Sounds like she lost some of that timid field mousiness.
What gentleness and nobility there are in her features and expression! thought he as he looked at her and listened to her timid story.
She responded to him with raw hunger, no longer timid as she had been when he kissed her the day before.
The conservative and timid Leibnitz was beaten on the battlefield of politics and public law, and the aggressive spirit of Pufendorf aggravated yet more the dispute, and so widened the division.
But Wimpheling had only some timid suggestions to make, and, since Maximilian was once more on happy terms with the pope, political considerations served to cool completely his momentary ardour for ecclesiastical reform.
Determined in her faith and proud in her meekness, in opposition to the timid counsels of the military leaders, to the interested delays of the courtiers, to the scruples of the experts and the quarrelling of the doctors, she quoted her voices, who had, she said, commissioned her to raise the siege of Orleans and to conduct the gentle dauphin to Reims, there to be crowned.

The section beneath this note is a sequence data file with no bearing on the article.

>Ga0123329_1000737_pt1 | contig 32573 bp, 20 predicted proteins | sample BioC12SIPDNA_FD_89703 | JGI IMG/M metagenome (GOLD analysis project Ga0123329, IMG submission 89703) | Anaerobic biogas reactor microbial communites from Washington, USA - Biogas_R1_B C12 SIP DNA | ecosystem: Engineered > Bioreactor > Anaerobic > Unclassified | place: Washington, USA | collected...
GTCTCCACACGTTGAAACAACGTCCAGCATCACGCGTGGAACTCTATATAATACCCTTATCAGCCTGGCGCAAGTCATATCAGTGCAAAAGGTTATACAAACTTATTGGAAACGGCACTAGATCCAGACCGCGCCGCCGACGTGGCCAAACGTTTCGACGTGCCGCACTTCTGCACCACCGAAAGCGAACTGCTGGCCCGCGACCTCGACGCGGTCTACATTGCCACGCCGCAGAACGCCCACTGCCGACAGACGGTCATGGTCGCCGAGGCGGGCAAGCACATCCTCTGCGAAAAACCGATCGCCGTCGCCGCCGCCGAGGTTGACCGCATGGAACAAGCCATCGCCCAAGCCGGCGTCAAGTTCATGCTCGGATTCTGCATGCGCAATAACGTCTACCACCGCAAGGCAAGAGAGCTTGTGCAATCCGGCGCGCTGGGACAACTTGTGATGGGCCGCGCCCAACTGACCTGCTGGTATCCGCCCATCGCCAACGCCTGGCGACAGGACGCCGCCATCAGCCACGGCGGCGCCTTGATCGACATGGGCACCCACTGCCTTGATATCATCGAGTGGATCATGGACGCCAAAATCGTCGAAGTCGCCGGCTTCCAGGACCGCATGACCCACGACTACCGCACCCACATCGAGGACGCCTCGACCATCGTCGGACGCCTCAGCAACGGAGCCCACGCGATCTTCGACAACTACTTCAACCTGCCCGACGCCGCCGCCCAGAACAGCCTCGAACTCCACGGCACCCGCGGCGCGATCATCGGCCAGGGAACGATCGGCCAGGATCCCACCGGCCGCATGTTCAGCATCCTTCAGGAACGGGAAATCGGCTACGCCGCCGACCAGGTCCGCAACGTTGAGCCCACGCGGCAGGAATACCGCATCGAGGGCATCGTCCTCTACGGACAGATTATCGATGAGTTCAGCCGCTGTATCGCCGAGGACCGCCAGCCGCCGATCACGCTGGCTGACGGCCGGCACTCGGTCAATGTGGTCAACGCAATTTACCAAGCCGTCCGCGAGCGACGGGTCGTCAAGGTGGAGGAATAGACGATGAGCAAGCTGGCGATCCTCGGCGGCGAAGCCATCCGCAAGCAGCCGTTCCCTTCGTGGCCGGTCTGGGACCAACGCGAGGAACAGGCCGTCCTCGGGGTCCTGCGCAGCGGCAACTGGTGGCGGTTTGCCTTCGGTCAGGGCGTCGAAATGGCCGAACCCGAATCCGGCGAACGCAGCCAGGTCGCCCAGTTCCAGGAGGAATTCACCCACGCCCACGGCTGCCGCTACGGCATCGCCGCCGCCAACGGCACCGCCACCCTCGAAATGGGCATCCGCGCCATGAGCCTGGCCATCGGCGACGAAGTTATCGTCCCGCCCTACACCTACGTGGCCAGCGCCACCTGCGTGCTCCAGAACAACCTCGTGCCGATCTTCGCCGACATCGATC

Generaly this is a timid animal, feeding almost solely on fruits, and lying dormant during winter.
For, though himself and boat's crew remained untainted, and though his ship was half a rifle-shot off, and an incorruptible sea and air rolling and flowing between; yet conscientiously adhering to the timid quarantine of the land, he peremptorily refused to come into direct contact with the Pequod.
I saw that the State was half-witted, that it was timid as a lone woman with her silver spoons, and that it did not know its friends from its foes, and I lost all my remaining respect for it, and pitied it.
His bold and vigorous language aptly expressed the thoughts which had long been secretly stirring Russian minds, and were now beginning to find a timid utterance at home.